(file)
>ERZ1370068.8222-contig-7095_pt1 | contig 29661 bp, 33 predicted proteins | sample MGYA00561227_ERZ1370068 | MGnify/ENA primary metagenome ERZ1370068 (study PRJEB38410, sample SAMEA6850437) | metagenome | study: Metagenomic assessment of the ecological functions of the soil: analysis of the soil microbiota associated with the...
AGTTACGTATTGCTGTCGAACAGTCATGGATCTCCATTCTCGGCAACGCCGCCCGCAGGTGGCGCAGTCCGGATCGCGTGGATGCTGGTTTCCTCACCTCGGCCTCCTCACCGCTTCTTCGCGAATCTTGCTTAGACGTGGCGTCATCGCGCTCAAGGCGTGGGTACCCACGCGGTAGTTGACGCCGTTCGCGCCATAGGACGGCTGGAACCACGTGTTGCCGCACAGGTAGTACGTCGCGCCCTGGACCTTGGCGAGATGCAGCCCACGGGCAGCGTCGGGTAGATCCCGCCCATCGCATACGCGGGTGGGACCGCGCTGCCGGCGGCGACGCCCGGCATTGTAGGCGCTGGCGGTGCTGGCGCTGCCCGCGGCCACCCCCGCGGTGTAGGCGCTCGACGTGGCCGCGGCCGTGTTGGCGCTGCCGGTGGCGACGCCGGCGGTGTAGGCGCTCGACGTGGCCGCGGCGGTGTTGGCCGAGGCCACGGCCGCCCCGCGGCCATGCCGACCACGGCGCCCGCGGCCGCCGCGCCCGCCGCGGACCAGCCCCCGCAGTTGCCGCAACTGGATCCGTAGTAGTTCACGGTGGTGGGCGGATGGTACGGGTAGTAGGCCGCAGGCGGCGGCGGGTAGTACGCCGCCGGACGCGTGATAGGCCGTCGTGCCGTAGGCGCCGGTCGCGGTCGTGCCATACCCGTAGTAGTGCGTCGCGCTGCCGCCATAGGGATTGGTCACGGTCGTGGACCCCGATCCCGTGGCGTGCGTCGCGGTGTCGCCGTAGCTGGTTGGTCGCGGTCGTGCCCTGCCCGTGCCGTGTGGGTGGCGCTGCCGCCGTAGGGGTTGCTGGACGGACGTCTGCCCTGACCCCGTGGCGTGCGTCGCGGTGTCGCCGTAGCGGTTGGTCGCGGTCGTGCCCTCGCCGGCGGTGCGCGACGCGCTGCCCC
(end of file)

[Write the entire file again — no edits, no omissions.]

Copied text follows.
>ERZ1370068.8222-contig-7095_pt1 | contig 29661 bp, 33 predicted proteins | sample MGYA00561227_ERZ1370068 | MGnify/ENA primary metagenome ERZ1370068 (study PRJEB38410, sample SAMEA6850437) | metagenome | study: Metagenomic assessment of the ecological functions of the soil: analysis of the soil microbiota associated with the...
AGTTACGTATTGCTGTCGAACAGTCATGGATCTCCATTCTCGGCAACGCCGCCCGCAGGTGGCGCAGTCCGGATCGCGTGGATGCTGGTTTCCTCACCTCGGCCTCCTCACCGCTTCTTCGCGAATCTTGCTTAGACGTGGCGTCATCGCGCTCAAGGCGTGGGTACCCACGCGGTAGTTGACGCCGTTCGCGCCATAGGACGGCTGGAACCACGTGTTGCCGCACAGGTAGTACGTCGCGCCCTGGACCTTGGCGAGATGCAGCCCACGGGCAGCGTCGGGTAGATCCCGCCCATCGCATACGCGGGTGGGACCGCGCTGCCGGCGGCGACGCCCGGCATTGTAGGCGCTGGCGGTGCTGGCGCTGCCCGCGGCCACCCCCGCGGTGTAGGCGCTCGACGTGGCCGCGGCCGTGTTGGCGCTGCCGGTGGCGACGCCGGCGGTGTAGGCGCTCGACGTGGCCGCGGCGGTGTTGGCCGAGGCCACGGCCGCCCCGCGGCCATGCCGACCACGGCGCCCGCGGCCGCCGCGCCCGCCGCGGACCAGCCCCCGCAGTTGCCGCAACTGGATCCGTAGTAGTTCACGGTGGTGGGCGGATGGTACGGGTAGTAGGCCGCAGGCGGCGGCGGGTAGTACGCCGCCGGACGCGTGATAGGCCGTCGTGCCGTAGGCGCCGGTCGCGGTCGTGCCATACCCGTAGTAGTGCGTCGCGCTGCCGCCATAGGGATTGGTCACGGTCGTGGACCCCGATCCCGTGGCGTGCGTCGCGGTGTCGCCGTAGCTGGTTGGTCGCGGTCGTGCCCTGCCCGTGCCGTGTGGGTGGCGCTGCCGCCGTAGGGGTTGCTGGACGGACGTCTGCCCTGACCCCGTGGCGTGCGTCGCGGTGTCGCCGTAGCGGTTGGTCGCGGTCGTGCCCTCGCCGGCGGTGCGCGACGCGCTGCCCC